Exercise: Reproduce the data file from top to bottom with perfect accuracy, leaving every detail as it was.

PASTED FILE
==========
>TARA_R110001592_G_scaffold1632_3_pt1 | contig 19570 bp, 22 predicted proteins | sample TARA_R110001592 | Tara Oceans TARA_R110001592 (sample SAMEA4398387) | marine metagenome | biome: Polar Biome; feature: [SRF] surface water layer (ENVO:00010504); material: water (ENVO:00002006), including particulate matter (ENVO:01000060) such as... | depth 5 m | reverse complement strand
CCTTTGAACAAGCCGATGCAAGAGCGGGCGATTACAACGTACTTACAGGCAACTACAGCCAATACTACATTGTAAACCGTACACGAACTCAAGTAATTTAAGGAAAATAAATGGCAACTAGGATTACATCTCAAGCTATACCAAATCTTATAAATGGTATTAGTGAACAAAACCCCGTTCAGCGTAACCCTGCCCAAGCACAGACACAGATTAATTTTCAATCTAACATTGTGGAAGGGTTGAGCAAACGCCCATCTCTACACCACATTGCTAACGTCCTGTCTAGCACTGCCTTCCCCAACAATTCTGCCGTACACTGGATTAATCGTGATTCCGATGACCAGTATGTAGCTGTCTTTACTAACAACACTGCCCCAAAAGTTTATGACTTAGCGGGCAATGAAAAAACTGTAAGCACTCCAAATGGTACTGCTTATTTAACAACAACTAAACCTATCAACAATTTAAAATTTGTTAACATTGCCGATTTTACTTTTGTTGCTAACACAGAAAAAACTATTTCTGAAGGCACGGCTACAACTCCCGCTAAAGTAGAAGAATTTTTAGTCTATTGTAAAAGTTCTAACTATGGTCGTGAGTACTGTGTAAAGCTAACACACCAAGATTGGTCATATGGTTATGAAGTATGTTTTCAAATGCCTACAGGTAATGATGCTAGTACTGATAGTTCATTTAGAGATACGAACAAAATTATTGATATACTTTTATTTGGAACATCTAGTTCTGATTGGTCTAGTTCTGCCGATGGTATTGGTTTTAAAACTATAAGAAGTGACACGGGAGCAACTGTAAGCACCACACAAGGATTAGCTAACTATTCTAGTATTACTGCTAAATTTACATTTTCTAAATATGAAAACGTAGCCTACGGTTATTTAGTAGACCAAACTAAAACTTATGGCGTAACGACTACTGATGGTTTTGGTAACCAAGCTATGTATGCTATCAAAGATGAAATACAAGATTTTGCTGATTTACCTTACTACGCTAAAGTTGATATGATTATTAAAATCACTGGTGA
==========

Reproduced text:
>TARA_R110001592_G_scaffold1632_3_pt1 | contig 19570 bp, 22 predicted proteins | sample TARA_R110001592 | Tara Oceans TARA_R110001592 (sample SAMEA4398387) | marine metagenome | biome: Polar Biome; feature: [SRF] surface water layer (ENVO:00010504); material: water (ENVO:00002006), including particulate matter (ENVO:01000060) such as... | depth 5 m | reverse complement strand
CCTTTGAACAAGCCGATGCAAGAGCGGGCGATTACAACGTACTTACAGGCAACTACAGCCAATACTACATTGTAAACCGTACACGAACTCAAGTAATTTAAGGAAAATAAATGGCAACTAGGATTACATCTCAAGCTATACCAAATCTTATAAATGGTATTAGTGAACAAAACCCCGTTCAGCGTAACCCTGCCCAAGCACAGACACAGATTAATTTTCAATCTAACATTGTGGAAGGGTTGAGCAAACGCCCATCTCTACACCACATTGCTAACGTCCTGTCTAGCACTGCCTTCCCCAACAATTCTGCCGTACACTGGATTAATCGTGATTCCGATGACCAGTATGTAGCTGTCTTTACTAACAACACTGCCCCAAAAGTTTATGACTTAGCGGGCAATGAAAAAACTGTAAGCACTCCAAATGGTACTGCTTATTTAACAACAACTAAACCTATCAACAATTTAAAATTTGTTAACATTGCCGATTTTACTTTTGTTGCTAACACAGAAAAAACTATTTCTGAAGGCACGGCTACAACTCCCGCTAAAGTAGAAGAATTTTTAGTCTATTGTAAAAGTTCTAACTATGGTCGTGAGTACTGTGTAAAGCTAACACACCAAGATTGGTCATATGGTTATGAAGTATGTTTTCAAATGCCTACAGGTAATGATGCTAGTACTGATAGTTCATTTAGAGATACGAACAAAATTATTGATATACTTTTATTTGGAACATCTAGTTCTGATTGGTCTAGTTCTGCCGATGGTATTGGTTTTAAAACTATAAGAAGTGACACGGGAGCAACTGTAAGCACCACACAAGGATTAGCTAACTATTCTAGTATTACTGCTAAATTTACATTTTCTAAATATGAAAACGTAGCCTACGGTTATTTAGTAGACCAAACTAAAACTTATGGCGTAACGACTACTGATGGTTTTGGTAACCAAGCTATGTATGCTATCAAAGATGAAATACAAGATTTTGCTGATTTACCTTACTACGCTAAAGTTGATATGATTATTAAAATCACTGGTGA